[One] limitation of FES PET/CT is it cannot assess disease in the liver. The liver is the critical organ that metabolizes the radiotracer. There is a high background liver uptake, and you cannot assess disease in the liver with FES PET/CT. You can use [any uptake] or even focal lack of uptake you see to lead to other imaging tests to confirm what’s going on. Some sites of ER-positive disease can look FES negative because they are next to the avid normal liver parenchyma. [Another] limitation of FES, similar to FDG, is that it will be excreted through the kidneys. Uptake in the kidneys, ureters, and bladder can obscure nearby disease.
The most recent advance in the diagnosis and staging of metastatic breast cancer, specifically for patients with ER-positive disease, is the FDA approval of FES PET/CT in 2020. FES is an estrogen analog that targets the ER in the nucleus of estrogen-expressing cells. We see it in highly estrogen-expressing organs, notably the uterus, as well as organs [which are] involved in the metabolism and excretion of the radiotracer. We also see it in ER-expressing cancers, both at the primary cancer site and at sites of metastatic disease. This has allowed for a more specific understanding of the overall disease burden in these patients.
In the US, [FES PET/CT] is indicated as an adjunct to biopsy. It’s highly recommended that sites of abnormal FES uptake seen on PET/CT which would change management should be confirmed with a biopsy, just as any abnormal finding on an anatomic imaging study would be confirmed with a biopsy prior to treatment changes. We like to have a confirmatory biopsy before making big changes in patient care.
[In] patients with metastatic or recurrent ER-positive breast cancer, FES PET/CT allows us to do an overall assessment of their disease at 1 point in time and possibly even serially over time. If [a patient] has metastatic breast cancer, we can’t biopsy every site of metastasis to determine if it has the same hormone profile as the index lesion. [In patients with] biopsy-proven ER-positive cancer, up to 30% [will have] metastatic sites [that are] ER-negative cancer at some point in [their] lifetime, according to the literature. We also know that patients with ER-heterogenous disease have poorer outcomes overall and specifically will have poorer response to endocrine therapy. But we cannot biopsy every site of disease to determine whether [the disease is] heterogenous at the time of diagnosis. We also do not do regular, serial biopsies while the patient is receiving treatment. Unlike biopsy, FES is non-invasive, can assess the full burden of disease for functional ER expression, and can be repeated over time.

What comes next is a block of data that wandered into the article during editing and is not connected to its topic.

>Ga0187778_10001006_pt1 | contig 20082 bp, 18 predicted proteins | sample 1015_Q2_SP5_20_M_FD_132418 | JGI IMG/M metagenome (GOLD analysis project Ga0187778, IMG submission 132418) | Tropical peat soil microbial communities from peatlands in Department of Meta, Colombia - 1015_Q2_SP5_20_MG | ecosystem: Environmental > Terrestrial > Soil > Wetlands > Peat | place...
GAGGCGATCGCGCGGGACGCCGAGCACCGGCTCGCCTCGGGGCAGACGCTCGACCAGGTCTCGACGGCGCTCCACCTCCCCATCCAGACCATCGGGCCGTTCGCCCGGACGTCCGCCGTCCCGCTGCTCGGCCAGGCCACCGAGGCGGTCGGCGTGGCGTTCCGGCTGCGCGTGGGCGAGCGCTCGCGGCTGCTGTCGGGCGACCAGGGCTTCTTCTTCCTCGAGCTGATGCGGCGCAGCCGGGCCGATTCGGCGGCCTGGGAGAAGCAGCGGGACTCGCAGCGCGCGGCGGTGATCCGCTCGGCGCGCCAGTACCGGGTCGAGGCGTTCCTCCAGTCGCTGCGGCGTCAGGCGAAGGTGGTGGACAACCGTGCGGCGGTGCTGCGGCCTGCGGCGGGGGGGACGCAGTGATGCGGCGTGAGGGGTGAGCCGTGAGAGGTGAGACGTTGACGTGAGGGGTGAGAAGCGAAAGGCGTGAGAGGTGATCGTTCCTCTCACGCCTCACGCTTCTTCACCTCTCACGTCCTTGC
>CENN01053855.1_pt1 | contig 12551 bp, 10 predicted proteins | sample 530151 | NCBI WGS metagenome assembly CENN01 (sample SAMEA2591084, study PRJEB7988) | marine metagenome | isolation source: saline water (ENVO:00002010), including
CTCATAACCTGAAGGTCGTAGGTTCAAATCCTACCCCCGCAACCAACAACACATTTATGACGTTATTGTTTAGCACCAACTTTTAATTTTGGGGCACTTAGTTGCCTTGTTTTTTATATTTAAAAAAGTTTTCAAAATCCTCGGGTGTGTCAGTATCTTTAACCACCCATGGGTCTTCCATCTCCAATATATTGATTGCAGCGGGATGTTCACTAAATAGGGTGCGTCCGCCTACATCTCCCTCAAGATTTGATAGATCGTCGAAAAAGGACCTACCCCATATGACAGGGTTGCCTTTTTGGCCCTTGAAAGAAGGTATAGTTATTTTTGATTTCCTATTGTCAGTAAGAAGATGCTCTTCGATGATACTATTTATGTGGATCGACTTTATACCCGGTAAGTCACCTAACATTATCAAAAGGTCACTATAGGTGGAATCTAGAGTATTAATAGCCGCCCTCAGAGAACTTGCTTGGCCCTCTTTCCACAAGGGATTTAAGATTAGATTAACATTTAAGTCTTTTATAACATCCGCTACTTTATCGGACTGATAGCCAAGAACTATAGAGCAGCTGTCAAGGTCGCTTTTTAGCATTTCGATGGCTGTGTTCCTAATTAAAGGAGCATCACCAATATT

Treatment-related changes can lead to heterogeneity being uncovered as well. The power of an imaging agent, which can assess functional ER expression, is that we can do a whole-body assessment of the burden of disease and assess for ER heterogeneity, either spatially at 1 point, or over time. That has changed the way we can assess and theoretically treat patients with ER-positive metastatic or recurrent breast cancer [since, again, we know that patients with FES-negative cancer are poor responders to endocrine therapy].
In the future, we might be able to use FES PET/CT for initial staging for breast cancers that are typically occult. Specifically, we’re evaluating [this in] invasive lobular carcinomas, which are hard to see on all [current] imaging modalities. [With] anatomic imaging, [such as] mammography, ultrasound, and magnetic resonance imaging, it can be difficult to grasp the burden of invasive lobular carcinoma, and this type of breast cancer can be minimally or non-avid on FDG PET/CT. However, typically, [invasive lobular carcinomas] express a high level of estrogen receptors, so they tend to be FES positive on FES PET/CT. [FES PET/CT is] not currently indicated for staging these patients but work right now is investigating this to see if we can use it in the future.
When considering molecular imaging in metastatic breast cancer, [we use] FDG and FES PET imaging. [We use] FDG PET for initial staging. The NCCN guidelines [indicate that] initial staging with FDG PET/CT for patients with stage III or higher breast cancer [is optional and recommend this approach] in patients with inflammatory breast cancer.
We can also use FDG PET/CT to monitor changes over time. During treatment, we can do response assessment with FDG PET/CT. We can [also use FDG PET/CT] to assure ongoing response to therapy in patients with a good initial response. FDG PET/CT is a strong tool in our arsenal for this patient population.